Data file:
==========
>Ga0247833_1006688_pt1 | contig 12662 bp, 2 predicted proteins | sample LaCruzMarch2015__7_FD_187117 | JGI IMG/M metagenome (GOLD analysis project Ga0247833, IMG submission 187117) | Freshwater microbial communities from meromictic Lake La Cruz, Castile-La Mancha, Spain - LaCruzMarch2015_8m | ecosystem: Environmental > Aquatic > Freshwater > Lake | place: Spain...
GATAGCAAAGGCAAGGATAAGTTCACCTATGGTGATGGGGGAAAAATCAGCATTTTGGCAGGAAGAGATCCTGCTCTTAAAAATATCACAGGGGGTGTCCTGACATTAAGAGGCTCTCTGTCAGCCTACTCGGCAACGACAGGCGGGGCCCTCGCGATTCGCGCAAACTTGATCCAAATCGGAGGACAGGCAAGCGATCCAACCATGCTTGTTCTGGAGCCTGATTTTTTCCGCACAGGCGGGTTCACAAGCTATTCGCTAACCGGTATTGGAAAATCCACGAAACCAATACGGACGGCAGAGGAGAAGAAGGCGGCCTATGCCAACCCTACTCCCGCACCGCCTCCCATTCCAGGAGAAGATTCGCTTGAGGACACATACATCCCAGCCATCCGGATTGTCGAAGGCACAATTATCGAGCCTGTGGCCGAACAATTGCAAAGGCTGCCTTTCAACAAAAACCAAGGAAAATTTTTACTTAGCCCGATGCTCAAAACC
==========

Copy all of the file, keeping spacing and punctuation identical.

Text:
>Ga0247833_1006688_pt1 | contig 12662 bp, 2 predicted proteins | sample LaCruzMarch2015__7_FD_187117 | JGI IMG/M metagenome (GOLD analysis project Ga0247833, IMG submission 187117) | Freshwater microbial communities from meromictic Lake La Cruz, Castile-La Mancha, Spain - LaCruzMarch2015_8m | ecosystem: Environmental > Aquatic > Freshwater > Lake | place: Spain...
GATAGCAAAGGCAAGGATAAGTTCACCTATGGTGATGGGGGAAAAATCAGCATTTTGGCAGGAAGAGATCCTGCTCTTAAAAATATCACAGGGGGTGTCCTGACATTAAGAGGCTCTCTGTCAGCCTACTCGGCAACGACAGGCGGGGCCCTCGCGATTCGCGCAAACTTGATCCAAATCGGAGGACAGGCAAGCGATCCAACCATGCTTGTTCTGGAGCCTGATTTTTTCCGCACAGGCGGGTTCACAAGCTATTCGCTAACCGGTATTGGAAAATCCACGAAACCAATACGGACGGCAGAGGAGAAGAAGGCGGCCTATGCCAACCCTACTCCCGCACCGCCTCCCATTCCAGGAGAAGATTCGCTTGAGGACACATACATCCCAGCCATCCGGATTGTCGAAGGCACAATTATCGAGCCTGTGGCCGAACAATTGCAAAGGCTGCCTTTCAACAAAAACCAAGGAAAATTTTTACTTAGCCCGATGCTCAAAACC